Nobbut
Only. A contraction of nought but, nothing but.

He was nobbut a lad

Nor
Than. See Nur

Nowt
Nothing

Nur
Than.

She's poor, but she's better nur some people; He's warr nur a babby »» He's worse than a child

See Warr

O

Ocker
To stammer

Oil
Also 'oil, hoile Hole

Okkerd
Local pronunciation of awkward, awkerd

Our
Our is used to denote a close familial relationship:

Our Jack, Our Carol

Overfaced
Presented with too much food on a plate They gave us so much meat, I was overfaced

Own
To admit. I'm not the brightest man, I own

Own
To recognise.

He'd grown so much that I didn't own him

Owt
Anything

P

Pan
To become accustomed to something, to set to work.

An extended meaning is To wear-in a new pair of shoes:

Yer shoes won't hurt once you've panned them in

Joe's started courting Mary Jane we s'ell after see a'h things pan out

Panshun
A large bowl for baking or for washing

Peak
To sit, put.

Peak thissen dahn there

The word is pronounced

pee-erk

Peggy tub
Another name for a dolly tub

Pigging
Aka Piggen, Piggin. A wooden pail

[Archaic]

Piss-bed
A dandelion

Pissin' in bed wakken
A futile or tedious task.

Scraping all this wallpaper off with this little knife is like pissin' in bed wakken

Play pop
Get annoyed, complain.

He played pop when she wer late »» he was angry when she was late

Plotting
Collecting wood for a November 5th bonfire.

See Chumping, Cob-coaling and Progging

Pobs
A children's food made with bread and milk

Pogged
Full (of food).

Am fair pogged I'm quite full

See Brussen

Poise
To kick.

It may also be pronounced pawse as in Tuppin' 'n Pawsin' matches

Pop
See Play pop

Posnet
A saucepan

Posser, possing stick
A wood stick for agitating clothes during washing.

See Dolly stick

Pot
A cup.

I'll mash a pot of tea - not necessarily a tea-pot of tea.

In the plural, it means crockery or washing-up:

11 o'clock and no pots washed

Progging
Collecting wood for a November 5th bonfire.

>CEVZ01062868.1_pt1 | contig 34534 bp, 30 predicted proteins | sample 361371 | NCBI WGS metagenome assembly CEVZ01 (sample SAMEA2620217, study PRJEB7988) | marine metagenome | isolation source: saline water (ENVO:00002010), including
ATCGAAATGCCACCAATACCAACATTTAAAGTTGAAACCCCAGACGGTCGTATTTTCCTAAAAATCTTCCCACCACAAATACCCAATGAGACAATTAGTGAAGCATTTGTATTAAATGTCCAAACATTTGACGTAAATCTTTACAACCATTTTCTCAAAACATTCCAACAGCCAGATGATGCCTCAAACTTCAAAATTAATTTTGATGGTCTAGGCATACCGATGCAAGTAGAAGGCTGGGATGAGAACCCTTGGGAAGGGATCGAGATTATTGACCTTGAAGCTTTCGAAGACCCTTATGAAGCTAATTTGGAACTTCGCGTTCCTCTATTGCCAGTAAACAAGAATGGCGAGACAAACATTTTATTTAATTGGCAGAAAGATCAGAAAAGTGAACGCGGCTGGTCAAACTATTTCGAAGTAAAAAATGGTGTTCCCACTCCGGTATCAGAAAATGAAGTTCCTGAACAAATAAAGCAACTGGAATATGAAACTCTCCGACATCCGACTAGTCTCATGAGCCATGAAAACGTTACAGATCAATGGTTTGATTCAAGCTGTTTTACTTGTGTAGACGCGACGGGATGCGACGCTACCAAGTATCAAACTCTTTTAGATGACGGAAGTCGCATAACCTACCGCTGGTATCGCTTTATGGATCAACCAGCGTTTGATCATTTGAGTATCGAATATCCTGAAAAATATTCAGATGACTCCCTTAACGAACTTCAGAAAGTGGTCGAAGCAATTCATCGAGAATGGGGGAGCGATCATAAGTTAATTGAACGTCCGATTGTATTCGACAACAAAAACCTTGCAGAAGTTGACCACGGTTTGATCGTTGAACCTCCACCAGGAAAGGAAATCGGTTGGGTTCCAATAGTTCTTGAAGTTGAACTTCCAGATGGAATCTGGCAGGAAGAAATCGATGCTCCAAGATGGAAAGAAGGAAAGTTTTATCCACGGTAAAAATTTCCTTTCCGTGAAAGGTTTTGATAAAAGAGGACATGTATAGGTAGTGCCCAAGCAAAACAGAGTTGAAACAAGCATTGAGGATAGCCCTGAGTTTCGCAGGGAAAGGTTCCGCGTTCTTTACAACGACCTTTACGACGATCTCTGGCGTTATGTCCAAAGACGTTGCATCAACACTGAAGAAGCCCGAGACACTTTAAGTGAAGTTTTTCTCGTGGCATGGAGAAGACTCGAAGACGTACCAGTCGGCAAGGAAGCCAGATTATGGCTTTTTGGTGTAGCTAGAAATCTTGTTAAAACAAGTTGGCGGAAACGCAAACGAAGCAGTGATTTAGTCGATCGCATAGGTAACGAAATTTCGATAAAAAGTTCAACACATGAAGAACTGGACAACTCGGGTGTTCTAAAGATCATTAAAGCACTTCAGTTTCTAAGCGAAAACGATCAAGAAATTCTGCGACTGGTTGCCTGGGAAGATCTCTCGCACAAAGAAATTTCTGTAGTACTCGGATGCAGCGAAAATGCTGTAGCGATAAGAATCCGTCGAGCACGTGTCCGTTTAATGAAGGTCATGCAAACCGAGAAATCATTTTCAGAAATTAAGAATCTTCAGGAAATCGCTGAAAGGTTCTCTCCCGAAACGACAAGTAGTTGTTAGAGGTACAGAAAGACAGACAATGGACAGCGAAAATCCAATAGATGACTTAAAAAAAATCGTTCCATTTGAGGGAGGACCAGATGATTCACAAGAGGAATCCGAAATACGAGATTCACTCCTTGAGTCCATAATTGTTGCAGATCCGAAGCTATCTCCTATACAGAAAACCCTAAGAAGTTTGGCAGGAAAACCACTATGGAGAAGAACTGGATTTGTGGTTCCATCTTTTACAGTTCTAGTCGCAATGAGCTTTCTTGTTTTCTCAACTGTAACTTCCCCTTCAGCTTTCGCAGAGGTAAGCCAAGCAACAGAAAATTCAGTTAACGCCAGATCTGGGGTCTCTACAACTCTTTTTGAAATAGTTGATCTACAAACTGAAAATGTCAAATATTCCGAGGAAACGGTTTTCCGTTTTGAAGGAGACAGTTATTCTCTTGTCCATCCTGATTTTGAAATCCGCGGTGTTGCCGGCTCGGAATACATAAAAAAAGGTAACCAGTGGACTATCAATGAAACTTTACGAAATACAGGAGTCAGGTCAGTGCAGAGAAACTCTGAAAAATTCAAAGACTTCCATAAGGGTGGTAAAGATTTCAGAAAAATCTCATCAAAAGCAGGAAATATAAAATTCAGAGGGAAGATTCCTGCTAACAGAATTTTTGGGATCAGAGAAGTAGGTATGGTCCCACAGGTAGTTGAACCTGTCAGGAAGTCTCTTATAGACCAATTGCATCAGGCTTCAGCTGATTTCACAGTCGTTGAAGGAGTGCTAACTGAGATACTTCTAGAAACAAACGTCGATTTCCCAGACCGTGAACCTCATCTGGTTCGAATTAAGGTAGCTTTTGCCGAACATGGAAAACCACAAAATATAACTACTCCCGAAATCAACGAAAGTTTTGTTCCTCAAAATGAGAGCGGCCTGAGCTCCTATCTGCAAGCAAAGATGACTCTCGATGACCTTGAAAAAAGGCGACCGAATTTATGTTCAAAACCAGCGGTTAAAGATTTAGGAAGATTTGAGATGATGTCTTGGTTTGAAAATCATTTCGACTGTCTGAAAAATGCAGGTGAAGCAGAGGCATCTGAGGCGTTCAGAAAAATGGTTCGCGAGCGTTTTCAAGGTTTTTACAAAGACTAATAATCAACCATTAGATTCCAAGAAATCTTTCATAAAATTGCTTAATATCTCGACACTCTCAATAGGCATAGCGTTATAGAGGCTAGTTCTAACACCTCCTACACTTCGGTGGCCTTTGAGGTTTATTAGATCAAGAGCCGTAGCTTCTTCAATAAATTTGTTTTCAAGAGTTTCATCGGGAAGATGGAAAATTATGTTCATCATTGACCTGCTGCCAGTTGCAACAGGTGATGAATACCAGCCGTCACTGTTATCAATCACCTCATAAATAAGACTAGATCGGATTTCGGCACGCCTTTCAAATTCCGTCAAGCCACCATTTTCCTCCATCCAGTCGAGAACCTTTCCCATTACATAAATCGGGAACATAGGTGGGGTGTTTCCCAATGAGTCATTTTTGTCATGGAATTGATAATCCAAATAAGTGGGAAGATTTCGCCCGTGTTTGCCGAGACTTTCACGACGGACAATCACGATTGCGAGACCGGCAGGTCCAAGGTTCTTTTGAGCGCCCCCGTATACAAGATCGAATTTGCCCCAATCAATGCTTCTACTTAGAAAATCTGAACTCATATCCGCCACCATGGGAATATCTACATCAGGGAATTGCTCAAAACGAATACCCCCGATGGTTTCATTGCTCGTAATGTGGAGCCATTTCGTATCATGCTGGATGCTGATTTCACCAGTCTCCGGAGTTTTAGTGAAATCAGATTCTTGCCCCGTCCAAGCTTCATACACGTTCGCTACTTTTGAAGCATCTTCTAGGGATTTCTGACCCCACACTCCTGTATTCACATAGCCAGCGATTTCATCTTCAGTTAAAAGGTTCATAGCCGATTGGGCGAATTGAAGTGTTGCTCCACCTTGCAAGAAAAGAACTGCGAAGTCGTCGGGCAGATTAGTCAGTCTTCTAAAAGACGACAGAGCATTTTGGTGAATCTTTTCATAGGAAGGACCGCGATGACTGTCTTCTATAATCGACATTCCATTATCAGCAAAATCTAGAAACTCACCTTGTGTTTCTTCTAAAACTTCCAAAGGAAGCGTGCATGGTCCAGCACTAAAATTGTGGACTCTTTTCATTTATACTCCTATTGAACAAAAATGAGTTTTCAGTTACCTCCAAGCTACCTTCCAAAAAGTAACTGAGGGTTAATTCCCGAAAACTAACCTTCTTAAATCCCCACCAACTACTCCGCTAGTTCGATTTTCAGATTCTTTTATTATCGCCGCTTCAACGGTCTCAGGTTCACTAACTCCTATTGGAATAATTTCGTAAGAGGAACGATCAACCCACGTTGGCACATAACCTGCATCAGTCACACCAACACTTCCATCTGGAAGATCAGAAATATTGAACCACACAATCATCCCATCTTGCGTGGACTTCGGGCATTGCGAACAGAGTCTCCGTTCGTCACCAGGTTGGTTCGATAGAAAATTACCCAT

See Chumping, Cob-coaling and Plotting

Puffed
Tired, exhausted, breathless

Pyche
A bee-hive

Q

Queer stick
An odd, unusual person

R

Rawk
To make streaks on something.

He rawked all down the paintwork with his muddy hands

Reckon
To pretend.

Don't reckon to be sick just to get off school

Right
Very.

I'm right glad to see you

Right
Unusual, remarkable, noteworthy.

We had some right weather during our holiday

Rive
To tear or split clothes, clothing.

The word comes from the Old Norse rifa

Road
Way, means, manner.
She's allus mardy 'til she gets her own road »» She sulks until she gets her own way

Any road up »» However, nevertheless

Look at it my road »» Look at it from my point of view

Rooar
To cry, weep

The Room
The front room or sitting room used to be referred to simply as the room and was reserved for use on special occasions – such as weddings, mourning and funerals

Rubbing out and drawing afresh
When someone is suffering from several aches and pains, you might say:
She wants rubbing out and drawing afresh

Ruddlestone
Another name for a Donkey stone

Russom
Or Russum. A small amount, a trace

S

Sackless
Ineffectual, listless, simple-minded.

The word comes from the Old Norse saklauss

Sad
Unrisen, of cooked food.

Yer Yorkshires are sad »» Your Yorkshire puddings haven't risen; These dumplings are sad

Sam
To gather, collect, pick up

Scrape
Butter, margarine.

I'll just have a slice of bread and scrape

Presumably because of the need to scrape the butter or margarine thinly on the bread when times are hard

Scrattle
To move about quietly.

It can also mean to rummage – less quietly

Seg
A small, crescent-shaped metal stud fixed to the heel or the sole of the shoe or clog to prevent the shoe wearing.

In this district, they were usually made by Blakey's of Armley, Leeds. The firm is still in existence, and is now known as Pennine Castings

The word is also used to refer to a hard callous on the hand.